In coastal Inupiaq culture, the bowhead whale is "both symbol and sustenance," according to Brower, and the spring whaling season – which starts in late April and extends through May -- is a time of work, celebration and abundance.
The Aalak crew has landed three whales: two 28-foot long ones and the behemoth 57-foot, 4-inch female. Two more have gotten away.
The hunt, which Brower has participated in for many years, is being reshaped in some ways by technology – a mix of tradition and technology
"It's changing," he says.
Now crews use VHF radios to communicate, largely in Inupiaq, with other crews down the coast -- alerting them to passing whales.
Brower has been using a camera to document moments of the hunt, including when whaling captain Eugene Brower ran into a young polar bear. It's not uncommon for whaling crews to run into polar bears during the course of a hunt, since scraps and blubber tend to attract them to whaling sites.
Brower snapped an image of the polar bear heading to the water's edge, where it "sort of belly-flopped in."
"It looked like a big flying squirrel," he said.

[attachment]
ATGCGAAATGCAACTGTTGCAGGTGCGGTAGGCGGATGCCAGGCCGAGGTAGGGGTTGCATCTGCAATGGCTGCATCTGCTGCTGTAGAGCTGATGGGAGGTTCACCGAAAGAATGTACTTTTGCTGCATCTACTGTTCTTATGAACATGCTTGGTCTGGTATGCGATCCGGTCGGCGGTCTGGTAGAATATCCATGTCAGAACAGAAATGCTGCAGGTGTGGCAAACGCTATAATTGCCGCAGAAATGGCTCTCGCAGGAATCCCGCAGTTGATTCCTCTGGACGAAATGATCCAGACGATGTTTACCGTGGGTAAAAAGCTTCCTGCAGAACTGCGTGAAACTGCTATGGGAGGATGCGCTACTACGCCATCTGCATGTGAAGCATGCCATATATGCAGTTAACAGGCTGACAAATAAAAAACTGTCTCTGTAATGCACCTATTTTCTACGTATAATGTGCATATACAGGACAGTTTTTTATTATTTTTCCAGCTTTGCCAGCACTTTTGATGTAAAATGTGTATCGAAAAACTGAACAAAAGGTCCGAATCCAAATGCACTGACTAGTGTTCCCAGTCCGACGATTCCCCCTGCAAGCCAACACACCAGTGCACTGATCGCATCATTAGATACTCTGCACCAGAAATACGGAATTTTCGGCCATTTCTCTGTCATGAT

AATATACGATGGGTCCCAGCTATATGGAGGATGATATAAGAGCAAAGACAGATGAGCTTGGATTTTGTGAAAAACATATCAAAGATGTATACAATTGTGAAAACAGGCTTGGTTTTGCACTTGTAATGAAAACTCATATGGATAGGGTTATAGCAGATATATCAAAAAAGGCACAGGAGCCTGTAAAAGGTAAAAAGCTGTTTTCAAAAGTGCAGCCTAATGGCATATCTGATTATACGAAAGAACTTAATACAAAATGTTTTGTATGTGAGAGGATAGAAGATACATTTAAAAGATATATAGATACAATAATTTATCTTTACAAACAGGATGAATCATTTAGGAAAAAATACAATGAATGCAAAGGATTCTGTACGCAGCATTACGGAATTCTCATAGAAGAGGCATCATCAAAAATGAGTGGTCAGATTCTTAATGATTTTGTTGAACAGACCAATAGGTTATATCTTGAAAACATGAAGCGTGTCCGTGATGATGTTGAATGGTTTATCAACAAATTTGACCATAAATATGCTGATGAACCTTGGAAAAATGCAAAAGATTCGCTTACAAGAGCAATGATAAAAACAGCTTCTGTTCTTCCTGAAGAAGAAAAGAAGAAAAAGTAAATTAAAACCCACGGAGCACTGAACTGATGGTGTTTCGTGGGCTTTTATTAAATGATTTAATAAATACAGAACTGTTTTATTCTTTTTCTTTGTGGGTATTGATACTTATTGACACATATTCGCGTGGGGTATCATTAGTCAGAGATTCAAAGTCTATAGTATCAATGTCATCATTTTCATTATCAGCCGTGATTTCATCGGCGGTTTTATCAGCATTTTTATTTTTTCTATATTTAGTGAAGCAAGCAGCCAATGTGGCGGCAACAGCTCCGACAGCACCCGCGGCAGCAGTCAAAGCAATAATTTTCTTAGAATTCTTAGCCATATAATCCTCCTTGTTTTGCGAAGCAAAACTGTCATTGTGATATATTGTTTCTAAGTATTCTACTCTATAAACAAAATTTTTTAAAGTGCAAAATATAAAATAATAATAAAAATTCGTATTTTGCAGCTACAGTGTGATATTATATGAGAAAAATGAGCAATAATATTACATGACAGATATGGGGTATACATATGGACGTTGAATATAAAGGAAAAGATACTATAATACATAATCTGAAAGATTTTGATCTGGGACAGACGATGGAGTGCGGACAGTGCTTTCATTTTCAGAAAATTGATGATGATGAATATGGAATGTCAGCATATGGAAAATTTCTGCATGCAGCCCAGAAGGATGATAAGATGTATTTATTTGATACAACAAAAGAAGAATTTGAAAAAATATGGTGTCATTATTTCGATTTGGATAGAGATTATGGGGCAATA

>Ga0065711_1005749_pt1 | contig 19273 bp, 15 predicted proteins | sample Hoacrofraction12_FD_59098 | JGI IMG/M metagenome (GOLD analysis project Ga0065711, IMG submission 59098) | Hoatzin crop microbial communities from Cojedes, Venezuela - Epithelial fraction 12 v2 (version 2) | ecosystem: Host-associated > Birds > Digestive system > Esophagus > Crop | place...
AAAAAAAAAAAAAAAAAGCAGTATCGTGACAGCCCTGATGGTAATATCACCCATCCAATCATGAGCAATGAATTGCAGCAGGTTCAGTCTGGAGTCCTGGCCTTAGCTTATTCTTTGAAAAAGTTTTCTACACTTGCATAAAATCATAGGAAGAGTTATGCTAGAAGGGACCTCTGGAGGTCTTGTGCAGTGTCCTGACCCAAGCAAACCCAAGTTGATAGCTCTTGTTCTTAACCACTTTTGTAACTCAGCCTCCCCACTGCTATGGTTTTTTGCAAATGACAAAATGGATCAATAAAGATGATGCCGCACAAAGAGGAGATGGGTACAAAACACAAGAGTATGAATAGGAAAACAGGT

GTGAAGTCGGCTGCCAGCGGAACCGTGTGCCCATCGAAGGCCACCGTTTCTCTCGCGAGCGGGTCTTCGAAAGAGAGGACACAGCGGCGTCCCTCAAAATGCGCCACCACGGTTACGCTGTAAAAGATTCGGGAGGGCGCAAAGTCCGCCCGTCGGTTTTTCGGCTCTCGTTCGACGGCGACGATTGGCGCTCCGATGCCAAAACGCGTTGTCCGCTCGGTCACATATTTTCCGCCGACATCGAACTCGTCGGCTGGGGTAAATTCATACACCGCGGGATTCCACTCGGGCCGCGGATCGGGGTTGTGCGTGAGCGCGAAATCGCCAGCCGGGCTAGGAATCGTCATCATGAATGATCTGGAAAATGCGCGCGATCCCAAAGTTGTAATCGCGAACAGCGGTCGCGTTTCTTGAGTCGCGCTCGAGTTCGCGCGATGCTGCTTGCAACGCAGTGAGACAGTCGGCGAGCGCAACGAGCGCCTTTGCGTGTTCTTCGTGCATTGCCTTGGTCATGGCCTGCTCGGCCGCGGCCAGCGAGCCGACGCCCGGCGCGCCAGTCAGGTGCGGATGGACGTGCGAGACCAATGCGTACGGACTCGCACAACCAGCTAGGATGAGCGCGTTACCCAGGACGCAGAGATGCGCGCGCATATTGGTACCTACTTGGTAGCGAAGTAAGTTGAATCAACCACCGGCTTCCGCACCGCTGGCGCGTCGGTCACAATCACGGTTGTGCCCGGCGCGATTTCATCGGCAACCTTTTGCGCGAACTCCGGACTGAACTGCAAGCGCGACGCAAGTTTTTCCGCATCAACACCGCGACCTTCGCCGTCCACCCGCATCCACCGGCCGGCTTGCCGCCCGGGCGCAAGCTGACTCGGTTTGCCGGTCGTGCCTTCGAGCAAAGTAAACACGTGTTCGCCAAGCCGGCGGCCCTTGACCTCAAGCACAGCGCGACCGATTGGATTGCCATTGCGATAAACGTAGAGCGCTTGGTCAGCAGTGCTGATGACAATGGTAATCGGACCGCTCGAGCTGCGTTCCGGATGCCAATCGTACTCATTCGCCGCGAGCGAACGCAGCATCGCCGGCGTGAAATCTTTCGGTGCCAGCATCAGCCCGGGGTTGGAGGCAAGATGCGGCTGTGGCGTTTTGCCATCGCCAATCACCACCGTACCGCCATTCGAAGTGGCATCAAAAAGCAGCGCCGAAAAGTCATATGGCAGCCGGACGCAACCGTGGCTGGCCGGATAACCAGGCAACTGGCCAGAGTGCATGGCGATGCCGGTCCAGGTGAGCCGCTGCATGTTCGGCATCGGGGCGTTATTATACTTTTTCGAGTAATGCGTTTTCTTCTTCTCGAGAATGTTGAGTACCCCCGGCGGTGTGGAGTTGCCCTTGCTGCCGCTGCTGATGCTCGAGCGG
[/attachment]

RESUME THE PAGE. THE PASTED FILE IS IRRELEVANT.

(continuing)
Brower has also been sharing the action on Facebook – uploading photo albums that tell the story of the hunt's dramatic moments. Fifteen people have "liked" his last album and more than a dozen have posted to congratulate the crew.
Most of the crew members are descendents of the original Charles Brower, a legendary whaler and New Yorker by birth who came to the Arctic on in the 1880s and never left, opening a whaling station, marrying a woman from Shishmaref and eventually penning a book called "Fifty Years Below Zero."
This year, several North Slope crews including some from Wainwright and Point Hope have landed whales, and the weather has been "just beautiful," according to Brower: plenty of sunshine, light wind and a few snowflakes.
But this season has also been characterized by an ice condition called "Ivu" in the local Inupiaq dialect: giant blocks of jumbled ice that can make movement difficult.
"This year the ice pack is rougher," he said. "It's also much thinner and crumbles more easily."
Brower says that crew members have been spending hours flattening spots on the ice to launch the traditional umiaq skinboats used for the hunt.
His crew hopes to snag a few more whales this spring.
"If we're lucky, we'll get two or three more," he said.
The rest of Barrow's quota of 22 "strikes" – which includes anytime a harpoon strikes a whale, even if it doesn't kill it – will be used during the fall whaling season.
For now, the crew plans to head back out on the ice Monday, taking advantage of favorable winds.
Over the course of the migration, biologists have counted 2,500 whales near shore.